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House Democrats set Feb. 7 for special election; Republicans expected to challenge
Summer Lee and Austin Davis, shown here at their Mon Valley Youth Expo in 2019, have resigned their respective state legislative seats. Lee has been elected to the U.S. House of Representatives, while Davis is slated to become Pennsylvania’s first Black lieutenant governor. (Submitted photo courtesy Pennsylvania House of Representatives)
Mon-Yough area voters will be asked to choose replacements for two state legislators who have been elected to higher offices.
State Rep. Austin Davis of McKeesport and State Rep. Summer Lee of Swissvale, both Democrats, submitted their resignations on Wednesday. Davis has been elected lieutenant governor, replacing John Fetterman of Braddock, while Lee has been elected to the congressional seat currently held by U.S. Rep. Mike Doyle, who is retiring.
On Wednesday, state House Democratic Leader Joanna McClinton of Philadelphia announced that a special election will be held Feb. 7 to replace Davis, Lee and state Rep. Anthony DeLuca, who died in October.
Davis and Lee won re-election to their house seats in the Nov. 8 election, as did DeLuca, 85, whose name could not be removed from ballots before voters went to the polls.
Democrats will hold a slim lead in the state house after Jan. 1.
Republican legislators are disputing whether Democrats actually will have control of the legislature because the seats held by Davis, DeLuca and Lee will technically be vacant; and have said that McClinton does not have the right to set the date for a special election. The dispute is expected to go to court.
In addition to the city, Davis’ 35th District includes Clairton, Duquesne, Homestead, Liberty Borough, Lincoln Borough, Munhall, Port Vue, South Versailles Twp., Versailles, West Homestead, Whitaker, White Oak and part of West Mifflin.
Davis has represented the district since 2018.
In a statement issued this morning and sent as a letter to members of the state house, Davis called his service “the honor of a lifetime.”
“If you had told me as a 16-year-old teen, driven to my first city council meeting to protest gun violence that had reached my own block, that I would have the privilege to represent my hometown and neighboring communities in our state Capitol, and the opportunity to take those issues head on and improve lives, I wouldn’t have believed it,” he said.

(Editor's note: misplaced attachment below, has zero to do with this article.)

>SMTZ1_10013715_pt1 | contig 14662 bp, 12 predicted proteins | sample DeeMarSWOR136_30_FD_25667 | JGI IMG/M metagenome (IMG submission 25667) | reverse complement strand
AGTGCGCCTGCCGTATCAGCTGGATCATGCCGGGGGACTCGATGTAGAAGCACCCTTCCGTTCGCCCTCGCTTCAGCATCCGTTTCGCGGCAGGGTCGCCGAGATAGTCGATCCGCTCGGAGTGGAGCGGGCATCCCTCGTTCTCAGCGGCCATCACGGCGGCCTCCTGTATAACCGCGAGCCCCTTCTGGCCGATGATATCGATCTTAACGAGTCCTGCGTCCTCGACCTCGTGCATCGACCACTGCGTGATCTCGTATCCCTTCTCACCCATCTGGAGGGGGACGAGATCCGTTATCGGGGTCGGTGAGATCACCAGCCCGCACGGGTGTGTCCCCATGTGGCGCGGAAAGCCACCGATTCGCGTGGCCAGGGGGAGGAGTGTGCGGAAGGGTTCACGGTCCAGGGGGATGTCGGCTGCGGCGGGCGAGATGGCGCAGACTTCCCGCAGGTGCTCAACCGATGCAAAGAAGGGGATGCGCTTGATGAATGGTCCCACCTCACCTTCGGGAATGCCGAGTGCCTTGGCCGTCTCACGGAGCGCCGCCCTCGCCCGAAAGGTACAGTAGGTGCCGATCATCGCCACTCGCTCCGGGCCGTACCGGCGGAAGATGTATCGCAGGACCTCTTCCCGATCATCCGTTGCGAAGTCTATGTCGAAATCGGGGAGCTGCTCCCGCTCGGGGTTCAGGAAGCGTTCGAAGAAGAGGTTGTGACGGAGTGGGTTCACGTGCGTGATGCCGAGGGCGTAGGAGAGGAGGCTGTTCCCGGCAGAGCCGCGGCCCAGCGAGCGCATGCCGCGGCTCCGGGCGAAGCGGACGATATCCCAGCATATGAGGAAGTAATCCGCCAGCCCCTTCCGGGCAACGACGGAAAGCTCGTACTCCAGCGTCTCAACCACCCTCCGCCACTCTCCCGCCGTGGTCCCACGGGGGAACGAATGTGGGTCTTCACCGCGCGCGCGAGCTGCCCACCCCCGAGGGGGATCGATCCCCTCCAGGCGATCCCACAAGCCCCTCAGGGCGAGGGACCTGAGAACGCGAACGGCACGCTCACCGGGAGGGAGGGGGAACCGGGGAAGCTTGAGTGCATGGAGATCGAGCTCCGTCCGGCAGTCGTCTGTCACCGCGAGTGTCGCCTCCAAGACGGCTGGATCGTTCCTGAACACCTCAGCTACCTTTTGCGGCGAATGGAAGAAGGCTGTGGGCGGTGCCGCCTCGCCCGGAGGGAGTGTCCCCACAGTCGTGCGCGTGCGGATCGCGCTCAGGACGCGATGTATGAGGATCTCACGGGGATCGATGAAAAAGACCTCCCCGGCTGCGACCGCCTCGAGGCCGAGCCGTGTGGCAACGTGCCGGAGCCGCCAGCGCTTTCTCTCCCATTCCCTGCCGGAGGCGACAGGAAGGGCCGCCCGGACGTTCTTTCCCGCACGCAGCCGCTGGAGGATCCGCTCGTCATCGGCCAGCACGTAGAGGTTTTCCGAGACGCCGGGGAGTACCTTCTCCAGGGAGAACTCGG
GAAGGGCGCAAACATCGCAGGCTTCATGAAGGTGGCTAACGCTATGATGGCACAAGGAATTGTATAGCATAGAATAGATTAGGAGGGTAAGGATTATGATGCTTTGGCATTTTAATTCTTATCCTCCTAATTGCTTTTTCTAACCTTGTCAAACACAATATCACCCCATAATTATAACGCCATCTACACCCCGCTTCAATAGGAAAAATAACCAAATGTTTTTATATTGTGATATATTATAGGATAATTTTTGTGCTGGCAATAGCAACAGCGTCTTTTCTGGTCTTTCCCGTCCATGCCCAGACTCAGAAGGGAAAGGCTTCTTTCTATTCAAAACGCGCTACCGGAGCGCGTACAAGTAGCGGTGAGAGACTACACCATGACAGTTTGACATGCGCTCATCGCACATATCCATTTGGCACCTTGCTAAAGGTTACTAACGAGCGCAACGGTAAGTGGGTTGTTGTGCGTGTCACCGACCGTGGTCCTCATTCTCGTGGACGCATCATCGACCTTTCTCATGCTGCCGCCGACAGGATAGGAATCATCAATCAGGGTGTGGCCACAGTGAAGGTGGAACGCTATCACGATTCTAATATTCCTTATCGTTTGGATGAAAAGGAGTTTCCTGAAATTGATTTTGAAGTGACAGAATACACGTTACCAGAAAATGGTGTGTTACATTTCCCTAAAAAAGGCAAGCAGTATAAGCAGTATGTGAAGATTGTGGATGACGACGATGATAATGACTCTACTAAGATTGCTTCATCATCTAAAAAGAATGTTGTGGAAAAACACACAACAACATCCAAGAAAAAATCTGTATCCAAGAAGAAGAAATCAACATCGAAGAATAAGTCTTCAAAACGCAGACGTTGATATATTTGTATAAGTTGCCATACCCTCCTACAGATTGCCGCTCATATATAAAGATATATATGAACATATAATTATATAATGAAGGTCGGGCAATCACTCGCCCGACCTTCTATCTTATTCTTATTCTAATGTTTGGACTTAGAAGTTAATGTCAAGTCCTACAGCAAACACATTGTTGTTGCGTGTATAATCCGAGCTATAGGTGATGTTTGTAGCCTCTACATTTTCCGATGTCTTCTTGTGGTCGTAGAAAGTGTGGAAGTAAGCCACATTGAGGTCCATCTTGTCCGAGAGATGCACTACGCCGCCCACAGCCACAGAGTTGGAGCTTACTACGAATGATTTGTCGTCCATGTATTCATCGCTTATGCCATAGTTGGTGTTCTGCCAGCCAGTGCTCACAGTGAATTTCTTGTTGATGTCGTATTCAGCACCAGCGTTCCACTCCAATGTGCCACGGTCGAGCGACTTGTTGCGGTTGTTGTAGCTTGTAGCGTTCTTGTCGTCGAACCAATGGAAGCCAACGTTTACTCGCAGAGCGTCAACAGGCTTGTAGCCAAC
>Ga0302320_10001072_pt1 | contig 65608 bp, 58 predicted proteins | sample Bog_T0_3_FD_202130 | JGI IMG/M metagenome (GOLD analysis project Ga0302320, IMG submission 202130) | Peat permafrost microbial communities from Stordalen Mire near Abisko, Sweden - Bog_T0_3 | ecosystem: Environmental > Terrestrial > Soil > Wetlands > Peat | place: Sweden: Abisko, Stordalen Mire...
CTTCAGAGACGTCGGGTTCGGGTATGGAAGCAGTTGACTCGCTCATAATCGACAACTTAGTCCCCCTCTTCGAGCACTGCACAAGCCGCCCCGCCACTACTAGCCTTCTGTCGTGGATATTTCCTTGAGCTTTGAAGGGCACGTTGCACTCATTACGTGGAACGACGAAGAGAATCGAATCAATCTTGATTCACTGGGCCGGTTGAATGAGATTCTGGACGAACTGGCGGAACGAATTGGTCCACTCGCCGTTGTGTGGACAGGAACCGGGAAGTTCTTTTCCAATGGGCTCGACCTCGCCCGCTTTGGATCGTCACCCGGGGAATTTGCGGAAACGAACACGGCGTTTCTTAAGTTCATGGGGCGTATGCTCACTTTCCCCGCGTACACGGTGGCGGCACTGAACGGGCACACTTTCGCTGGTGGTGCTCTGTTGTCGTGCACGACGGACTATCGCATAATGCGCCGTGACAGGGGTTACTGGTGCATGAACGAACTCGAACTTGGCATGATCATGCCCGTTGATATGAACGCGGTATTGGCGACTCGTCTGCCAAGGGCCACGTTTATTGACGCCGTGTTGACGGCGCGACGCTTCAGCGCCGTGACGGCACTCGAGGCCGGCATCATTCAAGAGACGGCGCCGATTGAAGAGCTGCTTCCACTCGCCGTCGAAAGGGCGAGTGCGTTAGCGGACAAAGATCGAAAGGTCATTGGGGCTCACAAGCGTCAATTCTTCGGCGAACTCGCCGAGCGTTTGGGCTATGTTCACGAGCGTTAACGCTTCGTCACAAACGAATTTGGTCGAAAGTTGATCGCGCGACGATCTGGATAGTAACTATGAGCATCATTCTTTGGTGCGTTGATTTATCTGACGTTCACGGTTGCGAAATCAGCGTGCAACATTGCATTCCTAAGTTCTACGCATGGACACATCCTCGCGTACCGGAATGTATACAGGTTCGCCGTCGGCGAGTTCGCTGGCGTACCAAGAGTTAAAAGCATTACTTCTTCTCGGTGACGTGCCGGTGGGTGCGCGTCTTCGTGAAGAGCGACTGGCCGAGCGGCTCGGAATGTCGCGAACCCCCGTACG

There has been public speculation that Matt Gergely, who currently serves as the city’s finance director and previously served as city administrator and as a McKeesport Area School District official, will run as a Democrat for Davis’s seat. Gergely’s brother, Marc, held the seat before Davis.
Davis, who was the first Black state legislator to represent McKeesport and who will become the state’s first Black lieutenant governor, called his resignation “bittersweet.”
“While I am proud of our accomplishments in the House and will miss working with my colleagues there, I am also excited and looking forward to working with (governor-elect Josh) Shapiro to continue to move our commonwealth forward,” Davis said.
Lee’s 34th District includes Braddock, Braddock Hills, Chalfant, Churchill, East Pittsburgh, Edgewood, Forest Hills, North Braddock, Rankin, Swissvale, Wilkins Twp., Wilkinsburg and parts of the City of Pittsburgh.
A native of North Braddock, Lee has served as state representative for four years.
“This is where I went through my growing pains, where we proved that we could legislate for the people, and where we sparked movements that continue to take on corporate and corrupt power,” she said in a prepared statement. “We started it all here and now we have the opportunity to take our movement to the halls of Congress. I am lucky to be able to serve my community again and even more of Western Pennsylvania as the congresswoman for Pennsylvania’s 12th Congressional District.”
Four candidates have declared their intention to see Lee’s seat, including Wilkinsburg School Director Ashley Comans, Edgewood Councilwoman Bhavini Patel, Swissvale attorney Abigail Salisbury and NaTisha Washington of Wilkinsburg.
Originally published December 07, 2022.